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Nature. 2018 Aug;560(7717):233-237. doi: 10.1038/s41586-018-0386-6. Epub 2018 Aug 1.

Structure and function of the global topsoil microbiome.

Author information

1
Department of Botany, Institute of Ecology and Earth Sciences, University of Tartu, Tartu, Estonia. bahram@ut.ee.
2
Department of Organismal Biology, Evolutionary Biology Centre, Uppsala University, Uppsala, Sweden. bahram@ut.ee.
3
Department of Ecology, Swedish University of Agricultural Sciences, Uppsala, Sweden. bahram@ut.ee.
4
Structural and Computational Biology Unit, European Molecular Biology Laboratory, Heidelberg, Germany.
5
Experimental and Clinical Research Center, a cooperation of Charité-Universitätsmedizin and the Max-Delbrück Center, Berlin, Germany.
6
Max Delbrück Centre for Molecular Medicine, Berlin, Germany.
7
Department of Organismal Biology, Evolutionary Biology Centre, Uppsala University, Uppsala, Sweden.
8
Environmental Biology Department, Institute of Environmental Sciences, CML, Leiden University, Leiden, The Netherlands.
9
Department of Infectious Diseases, Institute of Biomedicine, The Sahlgrenska Academy, University of Göteborg, Göteborg, Sweden.
10
Centre for Antibiotic Resistance research (CARe), University of Göteborg, Göteborg, Sweden.
11
Wisconsin Institute of Discovery, University of Wisconsin-Madison, Madison, WI, USA.
12
Department of Botany, Institute of Ecology and Earth Sciences, University of Tartu, Tartu, Estonia.
13
Braunschweig University of Technology, Zoological Institute, Braunschweig, Germany.
14
Centro de Biotecnología y Genómica de Plantas, Universidad Politécnica de Madrid (UPM) - Instituto Nacional de Investigación y Tecnología Agraria y Alimentaria (INIA), Madrid, Spain.
15
Bioinformatics Group, Wageningen University, Wageningen, The Netherlands.
16
Center for Conservation Biology, University of California, Riverside, Riverside, CA, USA.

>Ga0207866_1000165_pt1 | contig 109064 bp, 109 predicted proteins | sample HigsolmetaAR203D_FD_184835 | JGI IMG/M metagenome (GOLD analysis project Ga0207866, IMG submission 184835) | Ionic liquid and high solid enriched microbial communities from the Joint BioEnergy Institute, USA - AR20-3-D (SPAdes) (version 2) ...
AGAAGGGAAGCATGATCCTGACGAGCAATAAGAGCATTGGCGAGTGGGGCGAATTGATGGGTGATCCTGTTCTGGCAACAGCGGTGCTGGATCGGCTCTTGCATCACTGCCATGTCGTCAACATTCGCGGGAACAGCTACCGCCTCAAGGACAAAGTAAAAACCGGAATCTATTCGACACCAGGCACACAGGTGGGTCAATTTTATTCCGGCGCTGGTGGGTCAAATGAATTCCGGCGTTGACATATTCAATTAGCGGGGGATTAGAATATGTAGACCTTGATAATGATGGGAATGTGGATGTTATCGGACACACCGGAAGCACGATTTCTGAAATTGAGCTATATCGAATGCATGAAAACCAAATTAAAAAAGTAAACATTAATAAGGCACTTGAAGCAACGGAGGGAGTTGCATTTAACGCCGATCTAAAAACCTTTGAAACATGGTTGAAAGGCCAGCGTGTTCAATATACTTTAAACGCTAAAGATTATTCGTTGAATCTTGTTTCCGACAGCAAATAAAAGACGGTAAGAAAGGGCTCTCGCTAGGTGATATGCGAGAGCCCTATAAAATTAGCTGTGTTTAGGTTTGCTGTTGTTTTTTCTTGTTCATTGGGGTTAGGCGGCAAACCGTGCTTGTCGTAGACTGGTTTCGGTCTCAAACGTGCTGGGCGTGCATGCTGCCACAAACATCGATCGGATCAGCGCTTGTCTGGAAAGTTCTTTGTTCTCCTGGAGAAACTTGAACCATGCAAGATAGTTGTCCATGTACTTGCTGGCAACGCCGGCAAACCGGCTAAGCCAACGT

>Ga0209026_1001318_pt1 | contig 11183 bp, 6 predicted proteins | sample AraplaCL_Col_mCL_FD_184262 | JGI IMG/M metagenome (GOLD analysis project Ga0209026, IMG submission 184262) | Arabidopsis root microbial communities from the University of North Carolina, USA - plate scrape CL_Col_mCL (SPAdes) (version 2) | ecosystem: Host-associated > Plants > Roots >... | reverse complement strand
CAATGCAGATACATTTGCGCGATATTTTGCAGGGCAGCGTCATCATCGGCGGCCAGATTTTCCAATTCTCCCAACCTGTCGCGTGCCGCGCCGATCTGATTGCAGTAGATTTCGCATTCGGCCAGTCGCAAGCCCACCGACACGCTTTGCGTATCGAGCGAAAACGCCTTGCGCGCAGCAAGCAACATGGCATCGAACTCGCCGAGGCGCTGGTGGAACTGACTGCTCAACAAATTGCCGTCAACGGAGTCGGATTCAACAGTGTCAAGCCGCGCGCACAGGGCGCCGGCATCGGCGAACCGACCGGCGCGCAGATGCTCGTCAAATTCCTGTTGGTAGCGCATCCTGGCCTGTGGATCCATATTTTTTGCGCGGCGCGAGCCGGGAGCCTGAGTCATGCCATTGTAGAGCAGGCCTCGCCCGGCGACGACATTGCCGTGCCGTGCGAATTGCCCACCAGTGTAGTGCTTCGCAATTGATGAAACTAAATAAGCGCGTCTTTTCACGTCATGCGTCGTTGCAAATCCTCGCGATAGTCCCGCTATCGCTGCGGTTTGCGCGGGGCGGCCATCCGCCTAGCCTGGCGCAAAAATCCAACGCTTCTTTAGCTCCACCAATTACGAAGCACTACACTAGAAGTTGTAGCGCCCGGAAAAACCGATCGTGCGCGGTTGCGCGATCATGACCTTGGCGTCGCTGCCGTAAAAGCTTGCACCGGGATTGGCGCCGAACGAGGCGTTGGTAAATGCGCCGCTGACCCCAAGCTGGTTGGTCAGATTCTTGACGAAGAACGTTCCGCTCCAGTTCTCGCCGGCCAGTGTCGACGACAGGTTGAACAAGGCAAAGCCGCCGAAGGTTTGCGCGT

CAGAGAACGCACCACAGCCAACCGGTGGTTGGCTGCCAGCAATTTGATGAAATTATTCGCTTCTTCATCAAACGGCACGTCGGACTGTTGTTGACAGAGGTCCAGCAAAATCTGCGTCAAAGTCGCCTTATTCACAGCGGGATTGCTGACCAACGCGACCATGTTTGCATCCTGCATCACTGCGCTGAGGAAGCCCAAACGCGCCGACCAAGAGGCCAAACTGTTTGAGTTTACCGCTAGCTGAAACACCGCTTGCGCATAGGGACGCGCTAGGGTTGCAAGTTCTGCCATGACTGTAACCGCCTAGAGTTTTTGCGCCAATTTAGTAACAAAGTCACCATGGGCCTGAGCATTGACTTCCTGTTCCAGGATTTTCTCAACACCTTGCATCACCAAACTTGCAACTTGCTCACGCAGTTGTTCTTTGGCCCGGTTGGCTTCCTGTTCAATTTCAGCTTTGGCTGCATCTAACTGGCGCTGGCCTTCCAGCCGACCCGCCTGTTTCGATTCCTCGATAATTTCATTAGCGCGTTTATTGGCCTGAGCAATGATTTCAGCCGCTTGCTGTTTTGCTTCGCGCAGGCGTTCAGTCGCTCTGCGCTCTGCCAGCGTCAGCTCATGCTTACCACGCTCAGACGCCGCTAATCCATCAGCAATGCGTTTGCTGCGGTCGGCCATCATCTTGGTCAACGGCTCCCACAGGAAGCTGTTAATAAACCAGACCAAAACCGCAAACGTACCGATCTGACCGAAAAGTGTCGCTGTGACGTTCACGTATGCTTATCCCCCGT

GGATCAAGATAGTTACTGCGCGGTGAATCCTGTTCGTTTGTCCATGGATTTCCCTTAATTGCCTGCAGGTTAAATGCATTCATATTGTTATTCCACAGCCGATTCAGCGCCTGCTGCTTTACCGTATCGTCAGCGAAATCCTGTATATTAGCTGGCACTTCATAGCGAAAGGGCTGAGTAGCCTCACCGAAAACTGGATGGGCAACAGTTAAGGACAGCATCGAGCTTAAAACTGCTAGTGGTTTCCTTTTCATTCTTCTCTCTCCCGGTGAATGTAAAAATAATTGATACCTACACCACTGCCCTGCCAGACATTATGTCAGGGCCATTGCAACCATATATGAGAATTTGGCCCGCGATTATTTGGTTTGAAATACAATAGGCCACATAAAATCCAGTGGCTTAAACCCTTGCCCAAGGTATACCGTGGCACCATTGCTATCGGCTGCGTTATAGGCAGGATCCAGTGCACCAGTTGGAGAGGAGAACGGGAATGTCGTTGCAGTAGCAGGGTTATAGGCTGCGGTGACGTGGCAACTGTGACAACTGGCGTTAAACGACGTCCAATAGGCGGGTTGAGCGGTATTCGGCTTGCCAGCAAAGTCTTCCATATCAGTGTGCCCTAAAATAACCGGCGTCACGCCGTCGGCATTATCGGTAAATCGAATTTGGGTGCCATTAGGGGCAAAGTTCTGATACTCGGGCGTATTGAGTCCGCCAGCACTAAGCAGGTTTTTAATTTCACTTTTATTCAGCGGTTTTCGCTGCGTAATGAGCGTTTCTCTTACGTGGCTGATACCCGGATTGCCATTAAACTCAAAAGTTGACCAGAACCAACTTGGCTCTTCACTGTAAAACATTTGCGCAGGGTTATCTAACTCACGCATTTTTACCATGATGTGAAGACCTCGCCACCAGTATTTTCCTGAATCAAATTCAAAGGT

17
Section for Genetics and Evolutionary Biology (Evogene), Department of Biosciences, University of Oslo, Oslo, Norway.
18
Biodiversity Unit, Department of Biology, Ecology building, Lund University, Lund, Sweden.
19
Department of Biology, Institute of Microbiology, ETH Zurich, Zurich, Switzerland.
20
Natural History Museum, University of Tartu, Tartu, Estonia. leho.tedersoo@ut.ee.
21
Structural and Computational Biology Unit, European Molecular Biology Laboratory, Heidelberg, Germany. bork@embl.de.
22
Max Delbrück Centre for Molecular Medicine, Berlin, Germany. bork@embl.de.
23
Department of Bioinformatics, University of Würzburg, Würzburg, Germany. bork@embl.de.

Abstract

Soils harbour some of the most diverse microbiomes on Earth and are essential for both nutrient cycling and carbon storage. To understand soil functioning, it is necessary to model the global distribution patterns and functional gene repertoires of soil microorganisms, as well as the biotic and environmental associations between the diversity and structure of both bacterial and fungal soil communities1-4. Here we show, by leveraging metagenomics and metabarcoding of global topsoil samples (189 sites, 7,560 subsamples), that bacterial, but not fungal, genetic diversity is highest in temperate habitats and that microbial gene composition varies more strongly with environmental variables than with geographic distance. We demonstrate that fungi and bacteria show global niche differentiation that is associated with contrasting diversity responses to precipitation and soil pH. Furthermore, we provide evidence for strong bacterial-fungal antagonism, inferred from antibiotic-resistance genes, in topsoil and ocean habitats, indicating the substantial role of biotic interactions in shaping microbial communities. Our results suggest that both competition and environmental filtering affect the abundance, composition and encoded gene functions of bacterial and fungal communities, indicating that the relative contributions of these microorganisms to global nutrient cycling varies spatially.

PMID:
30069051
DOI:
10.1038/s41586-018-0386-6
[Indexed for MEDLINE]

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